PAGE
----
Commentary & Opinion
Bush Administration Should Recognize Value of Needle-Exchange Programs to Reduce HIV Spread, Letter to Editor Says
March 14, 2005
Observers need "[l]ook no farther than the president's backyard for proof" of the "devastati[on]" caused by the Bush administration's efforts to "undermine" needle exchange as part of its international HIV prevention strategy, Patsy Fleming, vice president of the board of directors for the Washington, D.C.-based not-for-profit group Prevention Works, writes in a Washington Post letter to the editor. Although "almost every scientific standard" has shown that needle-exchange programs are effective at reducing the risk of HIV infection without increasing illegal drug use, Congress prohibits taxpayer funds in Washington, D.C. -- which has the largest per capita rate of new AIDS diagnoses nationwide -- from being used for needle-exchange programs in the district, according to Fleming, who was director of national AIDS policy from 1993 to 1997. As a result, needle-exchange advocacy groups in the district "must raise every cent" from private donors and foundations, which "distracts from lifesaving work," Fleming says. "We applaud efforts to ensure that sound science prevails over partisan politics in the broader global fight against AIDS and ... encourage Congress and the president to understand the effect of their shortsightedness on lives in the nation's capital," Fleming concludes (Fleming, Washington Post, 3/11).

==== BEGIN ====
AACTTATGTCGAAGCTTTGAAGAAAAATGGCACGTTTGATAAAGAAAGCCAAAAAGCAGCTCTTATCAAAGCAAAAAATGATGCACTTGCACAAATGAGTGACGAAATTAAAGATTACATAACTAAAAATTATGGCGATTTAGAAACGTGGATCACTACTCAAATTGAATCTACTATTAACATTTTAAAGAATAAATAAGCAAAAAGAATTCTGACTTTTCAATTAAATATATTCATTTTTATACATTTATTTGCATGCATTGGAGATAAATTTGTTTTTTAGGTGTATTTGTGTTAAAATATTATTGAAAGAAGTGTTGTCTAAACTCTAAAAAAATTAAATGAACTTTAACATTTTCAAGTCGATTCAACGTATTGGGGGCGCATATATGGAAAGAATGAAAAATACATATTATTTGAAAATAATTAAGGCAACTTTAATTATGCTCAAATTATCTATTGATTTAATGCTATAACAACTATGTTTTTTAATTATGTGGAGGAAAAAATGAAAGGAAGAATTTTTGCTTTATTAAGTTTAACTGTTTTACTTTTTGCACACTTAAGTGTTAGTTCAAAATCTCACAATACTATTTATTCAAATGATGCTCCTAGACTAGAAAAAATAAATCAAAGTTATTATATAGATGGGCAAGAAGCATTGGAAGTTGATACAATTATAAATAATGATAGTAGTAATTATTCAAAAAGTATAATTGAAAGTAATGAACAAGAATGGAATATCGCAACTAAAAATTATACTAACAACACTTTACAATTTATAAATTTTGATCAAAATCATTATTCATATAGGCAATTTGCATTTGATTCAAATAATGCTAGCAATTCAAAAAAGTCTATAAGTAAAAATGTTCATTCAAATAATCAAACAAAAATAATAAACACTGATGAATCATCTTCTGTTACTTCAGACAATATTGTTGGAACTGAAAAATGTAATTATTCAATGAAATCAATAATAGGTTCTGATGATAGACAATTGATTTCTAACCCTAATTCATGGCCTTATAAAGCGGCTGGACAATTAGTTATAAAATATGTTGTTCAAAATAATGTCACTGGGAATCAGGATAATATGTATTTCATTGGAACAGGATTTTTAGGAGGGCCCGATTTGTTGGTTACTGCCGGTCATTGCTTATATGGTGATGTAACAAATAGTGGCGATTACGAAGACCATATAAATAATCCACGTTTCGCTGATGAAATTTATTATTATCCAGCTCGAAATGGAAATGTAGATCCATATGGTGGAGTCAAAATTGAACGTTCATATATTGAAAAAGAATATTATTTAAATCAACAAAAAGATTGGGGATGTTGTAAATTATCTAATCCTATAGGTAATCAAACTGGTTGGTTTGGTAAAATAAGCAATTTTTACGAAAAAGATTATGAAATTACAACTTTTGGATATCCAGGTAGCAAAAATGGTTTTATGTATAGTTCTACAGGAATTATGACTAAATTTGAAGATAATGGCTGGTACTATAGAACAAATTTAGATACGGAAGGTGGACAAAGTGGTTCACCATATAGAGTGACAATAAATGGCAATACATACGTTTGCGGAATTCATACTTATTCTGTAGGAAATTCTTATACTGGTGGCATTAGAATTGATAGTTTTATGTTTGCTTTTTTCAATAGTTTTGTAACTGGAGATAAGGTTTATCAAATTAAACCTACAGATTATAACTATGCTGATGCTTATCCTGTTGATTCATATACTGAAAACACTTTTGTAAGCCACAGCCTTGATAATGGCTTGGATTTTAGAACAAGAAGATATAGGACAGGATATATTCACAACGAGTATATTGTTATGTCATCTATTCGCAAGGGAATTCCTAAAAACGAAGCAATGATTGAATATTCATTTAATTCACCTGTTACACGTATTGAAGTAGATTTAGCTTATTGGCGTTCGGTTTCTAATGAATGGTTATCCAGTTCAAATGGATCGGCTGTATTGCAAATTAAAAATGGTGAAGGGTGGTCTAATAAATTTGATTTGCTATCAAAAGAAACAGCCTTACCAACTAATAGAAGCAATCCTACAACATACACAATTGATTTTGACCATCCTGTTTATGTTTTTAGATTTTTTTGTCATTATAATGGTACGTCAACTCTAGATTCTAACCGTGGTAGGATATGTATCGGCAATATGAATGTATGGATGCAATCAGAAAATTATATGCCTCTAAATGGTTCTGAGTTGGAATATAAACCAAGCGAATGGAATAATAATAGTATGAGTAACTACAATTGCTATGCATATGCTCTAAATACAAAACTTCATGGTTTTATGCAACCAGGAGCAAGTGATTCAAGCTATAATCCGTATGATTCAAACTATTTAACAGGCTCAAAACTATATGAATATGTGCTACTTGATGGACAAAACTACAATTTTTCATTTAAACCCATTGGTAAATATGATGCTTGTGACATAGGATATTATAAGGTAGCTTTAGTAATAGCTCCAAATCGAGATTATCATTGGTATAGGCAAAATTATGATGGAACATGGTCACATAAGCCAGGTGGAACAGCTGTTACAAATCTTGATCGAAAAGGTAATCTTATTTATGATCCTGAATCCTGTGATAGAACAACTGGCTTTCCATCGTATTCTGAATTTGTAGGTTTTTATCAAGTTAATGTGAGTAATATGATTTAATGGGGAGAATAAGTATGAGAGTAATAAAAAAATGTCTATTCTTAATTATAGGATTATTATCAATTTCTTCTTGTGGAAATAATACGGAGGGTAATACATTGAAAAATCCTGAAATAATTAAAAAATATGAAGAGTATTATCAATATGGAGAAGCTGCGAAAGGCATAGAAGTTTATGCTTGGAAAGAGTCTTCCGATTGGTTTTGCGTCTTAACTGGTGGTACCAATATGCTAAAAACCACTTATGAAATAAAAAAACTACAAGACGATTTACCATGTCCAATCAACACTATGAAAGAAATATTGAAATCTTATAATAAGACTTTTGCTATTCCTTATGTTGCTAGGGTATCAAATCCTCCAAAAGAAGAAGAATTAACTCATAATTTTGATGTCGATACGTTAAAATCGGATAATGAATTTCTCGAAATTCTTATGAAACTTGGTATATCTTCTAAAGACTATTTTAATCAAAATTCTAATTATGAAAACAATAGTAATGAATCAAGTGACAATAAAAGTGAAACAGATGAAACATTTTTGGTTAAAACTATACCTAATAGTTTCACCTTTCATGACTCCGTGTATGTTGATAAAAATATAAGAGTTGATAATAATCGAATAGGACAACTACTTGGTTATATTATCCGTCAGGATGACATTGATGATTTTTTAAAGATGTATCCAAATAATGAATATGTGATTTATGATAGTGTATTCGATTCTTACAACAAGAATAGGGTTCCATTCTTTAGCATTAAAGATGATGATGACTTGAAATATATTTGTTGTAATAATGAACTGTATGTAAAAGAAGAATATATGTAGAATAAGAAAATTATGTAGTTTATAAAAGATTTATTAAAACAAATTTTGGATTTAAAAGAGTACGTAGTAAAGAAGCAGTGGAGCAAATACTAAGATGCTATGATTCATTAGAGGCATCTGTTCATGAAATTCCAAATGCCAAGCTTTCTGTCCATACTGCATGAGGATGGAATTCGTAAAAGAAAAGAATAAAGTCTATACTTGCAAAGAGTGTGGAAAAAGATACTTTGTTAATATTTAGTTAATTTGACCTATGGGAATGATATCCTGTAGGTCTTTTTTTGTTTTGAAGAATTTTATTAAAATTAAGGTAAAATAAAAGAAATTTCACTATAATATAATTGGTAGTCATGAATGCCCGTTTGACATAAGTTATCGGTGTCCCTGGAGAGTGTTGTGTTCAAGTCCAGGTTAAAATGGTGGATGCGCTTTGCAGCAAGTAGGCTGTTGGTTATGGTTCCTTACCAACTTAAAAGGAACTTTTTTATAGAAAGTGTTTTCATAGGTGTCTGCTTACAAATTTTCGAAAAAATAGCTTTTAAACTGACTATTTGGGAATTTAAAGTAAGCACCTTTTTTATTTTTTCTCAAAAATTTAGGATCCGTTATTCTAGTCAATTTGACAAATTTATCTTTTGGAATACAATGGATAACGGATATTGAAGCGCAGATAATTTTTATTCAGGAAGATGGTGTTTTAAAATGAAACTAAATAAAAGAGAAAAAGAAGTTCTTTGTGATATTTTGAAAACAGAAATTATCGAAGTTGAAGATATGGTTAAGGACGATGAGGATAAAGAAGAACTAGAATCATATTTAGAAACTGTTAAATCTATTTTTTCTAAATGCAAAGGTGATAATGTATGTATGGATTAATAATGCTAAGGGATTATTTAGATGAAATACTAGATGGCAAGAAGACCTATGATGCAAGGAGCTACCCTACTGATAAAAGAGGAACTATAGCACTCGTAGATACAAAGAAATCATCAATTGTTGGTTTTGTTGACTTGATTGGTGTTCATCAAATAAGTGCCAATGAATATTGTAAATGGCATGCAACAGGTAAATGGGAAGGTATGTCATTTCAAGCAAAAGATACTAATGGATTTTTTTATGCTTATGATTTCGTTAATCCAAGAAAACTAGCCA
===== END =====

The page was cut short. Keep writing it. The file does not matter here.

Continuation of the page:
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This article was provided by Henry J. Kaiser Family Foundation. It is a part of the publication Kaiser Daily HIV/AIDS Report. Visit the Kaiser Family Foundation's website to find out more about their activities, publications and services.